HEC Forum 33 (3):233-245 (2021)

Bryan Pilkington
University of Notre Dame
In this paper, I consider the role of conscience in medical practice. If the conscientious practice of individual practitioners cannot be defended or is incoherent or unreasonable on its own merits, then there is little reason to support conscience protection and to argue about its place in the current medical landscape. If this is the case, conscience protection should be abandoned. To the contrary, I argue that conscience protection should not be abandoned. My argument takes the form of an analysis of an essential feature of the conscience dissenter’s argument, the role of disagreement within “the medical profession.” Conscience dissenters make certain assumptions within their arguments about the profession, disagreements within the professions, and how such disagreement should be adjudicated. If it is the case that these assumptions are accurate reflections of the current medical landscape, then the advocate of conscience protection has one less leg to stand on. I aim to show that this is not the case and that the assumptions of the conscience dissenter are not only mistaken but are mistakes of significant magnitude, so significant as to raise serious questions about the merit of their position. If the argument in this paper is sound, then, at the very least, the conversation over conscience protection in medicine, in particular, and health care, in general, must continue.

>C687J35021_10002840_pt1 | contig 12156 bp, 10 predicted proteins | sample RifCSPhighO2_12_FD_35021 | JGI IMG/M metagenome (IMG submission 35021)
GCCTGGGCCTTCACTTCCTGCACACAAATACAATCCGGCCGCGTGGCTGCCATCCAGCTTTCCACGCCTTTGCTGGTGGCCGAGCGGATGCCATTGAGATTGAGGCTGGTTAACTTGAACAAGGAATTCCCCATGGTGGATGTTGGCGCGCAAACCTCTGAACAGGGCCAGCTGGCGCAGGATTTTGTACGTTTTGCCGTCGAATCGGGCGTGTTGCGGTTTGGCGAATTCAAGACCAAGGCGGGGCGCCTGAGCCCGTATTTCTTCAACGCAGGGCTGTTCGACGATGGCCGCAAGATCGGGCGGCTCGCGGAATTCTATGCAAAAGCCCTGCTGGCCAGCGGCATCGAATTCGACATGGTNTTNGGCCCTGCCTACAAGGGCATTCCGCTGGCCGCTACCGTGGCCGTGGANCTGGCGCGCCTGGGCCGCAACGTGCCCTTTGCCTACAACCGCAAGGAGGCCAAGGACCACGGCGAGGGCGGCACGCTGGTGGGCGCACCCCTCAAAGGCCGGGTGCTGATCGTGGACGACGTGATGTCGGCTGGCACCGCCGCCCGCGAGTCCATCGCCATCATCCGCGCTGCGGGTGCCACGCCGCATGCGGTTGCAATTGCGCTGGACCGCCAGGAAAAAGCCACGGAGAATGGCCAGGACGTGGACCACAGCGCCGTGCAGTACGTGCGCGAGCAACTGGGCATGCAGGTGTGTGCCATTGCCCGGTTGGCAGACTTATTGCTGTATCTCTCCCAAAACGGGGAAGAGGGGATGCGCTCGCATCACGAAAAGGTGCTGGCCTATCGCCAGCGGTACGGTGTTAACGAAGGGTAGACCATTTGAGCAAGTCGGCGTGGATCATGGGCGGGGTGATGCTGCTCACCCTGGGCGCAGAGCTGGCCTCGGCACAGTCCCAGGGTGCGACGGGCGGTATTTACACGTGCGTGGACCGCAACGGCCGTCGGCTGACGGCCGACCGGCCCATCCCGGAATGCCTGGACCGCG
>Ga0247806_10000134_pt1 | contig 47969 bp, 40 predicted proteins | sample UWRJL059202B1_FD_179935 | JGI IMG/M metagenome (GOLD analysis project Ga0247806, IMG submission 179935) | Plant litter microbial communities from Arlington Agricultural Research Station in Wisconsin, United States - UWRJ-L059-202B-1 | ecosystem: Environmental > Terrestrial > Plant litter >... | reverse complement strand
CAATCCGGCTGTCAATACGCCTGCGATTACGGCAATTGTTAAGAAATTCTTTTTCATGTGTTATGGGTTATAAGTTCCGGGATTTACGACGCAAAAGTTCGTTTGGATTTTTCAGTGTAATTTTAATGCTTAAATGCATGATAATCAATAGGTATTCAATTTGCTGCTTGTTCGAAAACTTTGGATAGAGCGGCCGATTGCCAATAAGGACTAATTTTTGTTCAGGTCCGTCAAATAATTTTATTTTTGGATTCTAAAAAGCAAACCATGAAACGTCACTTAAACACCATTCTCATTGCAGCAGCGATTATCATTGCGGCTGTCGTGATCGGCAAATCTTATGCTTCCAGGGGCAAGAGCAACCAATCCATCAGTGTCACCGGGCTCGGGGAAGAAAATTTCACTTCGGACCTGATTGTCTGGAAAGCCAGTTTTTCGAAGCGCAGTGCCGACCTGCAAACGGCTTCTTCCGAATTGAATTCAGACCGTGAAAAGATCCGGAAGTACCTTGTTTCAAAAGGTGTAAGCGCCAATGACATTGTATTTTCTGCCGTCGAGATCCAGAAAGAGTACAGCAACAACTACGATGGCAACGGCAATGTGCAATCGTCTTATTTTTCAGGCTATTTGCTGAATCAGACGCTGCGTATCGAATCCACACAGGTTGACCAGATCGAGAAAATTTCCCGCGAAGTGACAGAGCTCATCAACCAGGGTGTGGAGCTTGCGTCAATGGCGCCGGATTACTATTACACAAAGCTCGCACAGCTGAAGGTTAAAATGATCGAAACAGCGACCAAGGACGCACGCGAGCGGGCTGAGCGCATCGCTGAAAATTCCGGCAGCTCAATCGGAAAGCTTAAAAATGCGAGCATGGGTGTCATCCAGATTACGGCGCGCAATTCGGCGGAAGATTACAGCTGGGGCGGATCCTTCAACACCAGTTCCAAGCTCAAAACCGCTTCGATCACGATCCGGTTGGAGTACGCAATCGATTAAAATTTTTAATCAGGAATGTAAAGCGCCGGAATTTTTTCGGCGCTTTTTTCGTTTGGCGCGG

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DOI 10.1007/s10730-020-09395-8
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Political Liberalism.J. Rawls - 1995 - Tijdschrift Voor Filosofie 57 (3):596-598.

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